Out in the Open is an adventurous and wide-ranging weekly show about the nitty-gritty of real life. Host Piya Chattopadhyay and her team look at how one timely topic is affecting regular people, and invite listeners to join in on the conversations we need to have ... out in the open. 

Latest from Out in the Open

This week, OITO asks: What does it take to reinvent yourself? Piya speaks with people who have reinvented family, community, identity and appearance... and finds out what steps they took to do it.
This week, we bring you Out in the Open: The 'Everything I Learned About Life I Learned from Sports' edition. Piya speaks with people who have discovered big things about racism, gender, mental health and more both from the sidelines and the stadium.
This week, Piya and the Out in the Open team take a faithful journey into infidelity and ask: Why does cheating hurt so much?
When Rachel Dolezal was outed as a white woman who identifies as black in June 2015, she inadvertently started an important conversation about race. With the launch of her memoir, Piya tries to understand the story that sparked so much hurt and outrage.
In August 2016, a 22-year-old Indigenous man named Colten Boushie was shot and killed on a farm in rural Saskatchewan. Piya sits down for an exclusive interview with Boushie's family, and explores what the case says about all Canadians.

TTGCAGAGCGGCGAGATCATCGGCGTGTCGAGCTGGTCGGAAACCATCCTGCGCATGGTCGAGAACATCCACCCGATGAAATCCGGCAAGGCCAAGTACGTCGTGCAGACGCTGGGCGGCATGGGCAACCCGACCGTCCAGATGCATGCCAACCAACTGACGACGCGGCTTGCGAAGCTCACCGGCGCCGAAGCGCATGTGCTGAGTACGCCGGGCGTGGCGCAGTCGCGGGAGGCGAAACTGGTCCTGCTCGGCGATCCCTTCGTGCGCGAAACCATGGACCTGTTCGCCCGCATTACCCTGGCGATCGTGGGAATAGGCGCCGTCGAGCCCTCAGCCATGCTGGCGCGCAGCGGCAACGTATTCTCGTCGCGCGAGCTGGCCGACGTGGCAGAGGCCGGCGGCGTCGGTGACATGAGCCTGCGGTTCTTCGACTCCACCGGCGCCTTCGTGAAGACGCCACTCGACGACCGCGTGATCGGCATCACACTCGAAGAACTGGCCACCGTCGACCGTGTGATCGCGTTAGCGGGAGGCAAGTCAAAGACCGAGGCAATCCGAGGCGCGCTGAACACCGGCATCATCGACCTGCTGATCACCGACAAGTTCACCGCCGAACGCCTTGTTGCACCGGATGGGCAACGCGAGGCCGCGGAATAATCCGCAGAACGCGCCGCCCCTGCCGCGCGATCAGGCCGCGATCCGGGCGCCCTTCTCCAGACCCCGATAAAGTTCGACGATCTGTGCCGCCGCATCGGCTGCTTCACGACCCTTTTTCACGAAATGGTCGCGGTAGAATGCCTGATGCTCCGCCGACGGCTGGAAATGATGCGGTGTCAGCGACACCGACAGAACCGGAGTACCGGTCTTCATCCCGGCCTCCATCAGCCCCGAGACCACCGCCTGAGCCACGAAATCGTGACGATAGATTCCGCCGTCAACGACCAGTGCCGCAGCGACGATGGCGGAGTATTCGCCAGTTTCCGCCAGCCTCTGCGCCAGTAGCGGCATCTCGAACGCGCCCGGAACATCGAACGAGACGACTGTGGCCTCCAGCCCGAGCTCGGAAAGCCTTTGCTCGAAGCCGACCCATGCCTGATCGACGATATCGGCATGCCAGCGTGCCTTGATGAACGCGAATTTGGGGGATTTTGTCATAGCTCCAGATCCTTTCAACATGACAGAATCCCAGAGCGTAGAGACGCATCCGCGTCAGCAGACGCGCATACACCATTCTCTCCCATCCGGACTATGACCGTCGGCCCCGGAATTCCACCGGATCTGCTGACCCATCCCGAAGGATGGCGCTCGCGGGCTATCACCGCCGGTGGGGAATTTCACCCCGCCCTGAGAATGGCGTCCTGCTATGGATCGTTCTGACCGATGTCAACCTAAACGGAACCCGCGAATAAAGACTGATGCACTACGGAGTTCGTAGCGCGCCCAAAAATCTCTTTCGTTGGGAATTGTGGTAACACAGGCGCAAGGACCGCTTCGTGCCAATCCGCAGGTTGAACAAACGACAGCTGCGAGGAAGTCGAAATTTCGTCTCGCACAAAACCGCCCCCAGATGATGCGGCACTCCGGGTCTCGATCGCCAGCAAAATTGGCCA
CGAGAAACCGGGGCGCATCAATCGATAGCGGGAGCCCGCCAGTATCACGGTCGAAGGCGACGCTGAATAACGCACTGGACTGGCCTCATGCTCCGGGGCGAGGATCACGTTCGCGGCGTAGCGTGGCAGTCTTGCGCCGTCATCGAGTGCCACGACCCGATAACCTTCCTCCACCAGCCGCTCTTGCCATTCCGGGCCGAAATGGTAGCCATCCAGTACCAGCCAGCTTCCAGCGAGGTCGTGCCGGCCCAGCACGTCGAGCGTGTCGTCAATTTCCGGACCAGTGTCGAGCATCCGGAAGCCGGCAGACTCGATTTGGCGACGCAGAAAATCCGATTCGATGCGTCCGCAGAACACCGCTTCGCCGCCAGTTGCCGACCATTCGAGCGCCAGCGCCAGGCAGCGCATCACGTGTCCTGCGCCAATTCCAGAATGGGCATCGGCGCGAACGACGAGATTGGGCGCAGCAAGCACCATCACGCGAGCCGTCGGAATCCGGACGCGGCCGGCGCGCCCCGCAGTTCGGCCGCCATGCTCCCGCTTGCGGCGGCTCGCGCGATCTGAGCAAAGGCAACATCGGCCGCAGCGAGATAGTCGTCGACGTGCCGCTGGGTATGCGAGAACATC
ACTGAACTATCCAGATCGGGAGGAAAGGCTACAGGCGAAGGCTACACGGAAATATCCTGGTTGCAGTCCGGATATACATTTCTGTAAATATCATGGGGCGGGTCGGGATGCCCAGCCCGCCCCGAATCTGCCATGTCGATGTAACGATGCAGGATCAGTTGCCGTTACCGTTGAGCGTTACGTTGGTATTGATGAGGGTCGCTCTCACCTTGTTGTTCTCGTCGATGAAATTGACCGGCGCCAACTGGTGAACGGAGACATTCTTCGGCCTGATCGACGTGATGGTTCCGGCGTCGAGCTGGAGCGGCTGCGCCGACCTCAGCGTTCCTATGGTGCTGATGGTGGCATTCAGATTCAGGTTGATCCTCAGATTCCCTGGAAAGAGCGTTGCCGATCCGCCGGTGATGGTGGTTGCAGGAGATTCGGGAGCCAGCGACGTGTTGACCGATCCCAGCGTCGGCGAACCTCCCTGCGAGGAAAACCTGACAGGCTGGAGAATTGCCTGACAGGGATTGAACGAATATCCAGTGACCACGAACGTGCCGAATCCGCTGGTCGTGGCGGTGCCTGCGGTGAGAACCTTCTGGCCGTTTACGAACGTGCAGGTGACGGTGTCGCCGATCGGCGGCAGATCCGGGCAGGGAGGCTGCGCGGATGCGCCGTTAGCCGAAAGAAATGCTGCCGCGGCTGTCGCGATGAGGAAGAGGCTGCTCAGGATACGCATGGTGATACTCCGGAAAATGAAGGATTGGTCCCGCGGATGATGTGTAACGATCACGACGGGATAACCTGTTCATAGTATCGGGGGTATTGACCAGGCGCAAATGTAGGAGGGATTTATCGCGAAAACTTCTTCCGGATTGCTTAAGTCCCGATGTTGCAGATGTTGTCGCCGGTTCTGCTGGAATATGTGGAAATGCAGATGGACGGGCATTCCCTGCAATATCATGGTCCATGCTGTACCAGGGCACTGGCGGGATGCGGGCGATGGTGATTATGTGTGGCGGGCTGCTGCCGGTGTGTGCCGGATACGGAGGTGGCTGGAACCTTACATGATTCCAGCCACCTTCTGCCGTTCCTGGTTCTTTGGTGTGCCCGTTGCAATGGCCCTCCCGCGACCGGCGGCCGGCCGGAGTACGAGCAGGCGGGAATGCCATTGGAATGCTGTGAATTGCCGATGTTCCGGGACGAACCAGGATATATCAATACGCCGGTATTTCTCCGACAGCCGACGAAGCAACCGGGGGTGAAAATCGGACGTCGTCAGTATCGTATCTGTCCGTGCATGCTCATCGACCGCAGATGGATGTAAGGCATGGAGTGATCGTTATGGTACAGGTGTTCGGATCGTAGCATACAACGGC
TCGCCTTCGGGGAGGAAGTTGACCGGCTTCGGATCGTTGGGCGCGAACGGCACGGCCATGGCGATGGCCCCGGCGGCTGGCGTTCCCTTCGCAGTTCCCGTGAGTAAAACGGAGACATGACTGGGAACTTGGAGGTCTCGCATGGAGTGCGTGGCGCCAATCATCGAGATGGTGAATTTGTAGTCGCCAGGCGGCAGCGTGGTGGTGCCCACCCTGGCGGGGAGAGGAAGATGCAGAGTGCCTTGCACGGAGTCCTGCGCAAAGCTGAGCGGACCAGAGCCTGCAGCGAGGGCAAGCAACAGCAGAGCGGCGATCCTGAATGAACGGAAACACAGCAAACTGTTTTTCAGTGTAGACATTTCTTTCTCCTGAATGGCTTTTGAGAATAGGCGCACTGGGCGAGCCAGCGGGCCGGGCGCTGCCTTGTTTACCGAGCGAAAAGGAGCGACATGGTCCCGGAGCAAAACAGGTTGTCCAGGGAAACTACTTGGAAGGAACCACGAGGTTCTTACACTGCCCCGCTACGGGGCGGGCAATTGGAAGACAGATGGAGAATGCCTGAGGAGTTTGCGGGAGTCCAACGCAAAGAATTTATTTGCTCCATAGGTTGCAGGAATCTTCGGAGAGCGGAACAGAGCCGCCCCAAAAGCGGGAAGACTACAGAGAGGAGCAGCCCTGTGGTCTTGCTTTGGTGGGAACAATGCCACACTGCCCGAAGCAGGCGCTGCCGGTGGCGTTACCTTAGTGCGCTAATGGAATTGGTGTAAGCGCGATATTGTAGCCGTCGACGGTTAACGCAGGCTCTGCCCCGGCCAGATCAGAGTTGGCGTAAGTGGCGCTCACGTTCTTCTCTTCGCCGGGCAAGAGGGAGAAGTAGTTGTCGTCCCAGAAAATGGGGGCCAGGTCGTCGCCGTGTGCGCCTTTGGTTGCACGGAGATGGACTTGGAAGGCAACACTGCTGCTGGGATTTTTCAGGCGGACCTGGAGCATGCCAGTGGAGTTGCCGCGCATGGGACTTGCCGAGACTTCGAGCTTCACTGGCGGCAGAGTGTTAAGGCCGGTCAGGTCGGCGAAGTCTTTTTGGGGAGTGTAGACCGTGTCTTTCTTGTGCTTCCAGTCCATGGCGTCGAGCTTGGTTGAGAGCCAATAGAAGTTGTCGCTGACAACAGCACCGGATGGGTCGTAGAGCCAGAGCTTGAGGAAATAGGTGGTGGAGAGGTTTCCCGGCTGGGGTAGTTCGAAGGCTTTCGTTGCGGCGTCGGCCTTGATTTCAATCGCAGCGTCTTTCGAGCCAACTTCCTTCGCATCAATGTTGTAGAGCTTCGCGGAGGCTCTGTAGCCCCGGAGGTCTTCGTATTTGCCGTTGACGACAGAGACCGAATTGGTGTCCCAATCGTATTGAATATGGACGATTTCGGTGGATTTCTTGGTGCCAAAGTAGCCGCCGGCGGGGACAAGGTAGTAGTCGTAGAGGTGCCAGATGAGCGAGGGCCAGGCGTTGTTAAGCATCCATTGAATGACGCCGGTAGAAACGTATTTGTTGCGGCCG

This week, Out in the Open brings you some very real talk about faking it. Piya speaks with people peddling lies — and people buying them — to find out: What's the effect of deception?
When you can see symptoms, hear pain, touch scars you can sympathize with sickness. But sometimes, it wears a mask. This week, Piya speaks with people whose disabilities, disorders and diseases live beneath the surface.
In the wake of civilian shootings and harassment claims on the force, many are calling on law enforcement to change. Out in the Open explores how police are changing, how some think they should, and how the job changes the human wearing the uniform.
This week, Out in the Open asks: What does it take to challenge the status quo? Piya speaks with people who chose to fight the way things are in media, politics, health, on the streets and in day-to-day life.
40. It's the age society says we should be established... then have a mid-life crisis... and then, well, consider ourselves half-way to death. But there's a whole lot more to the number than that.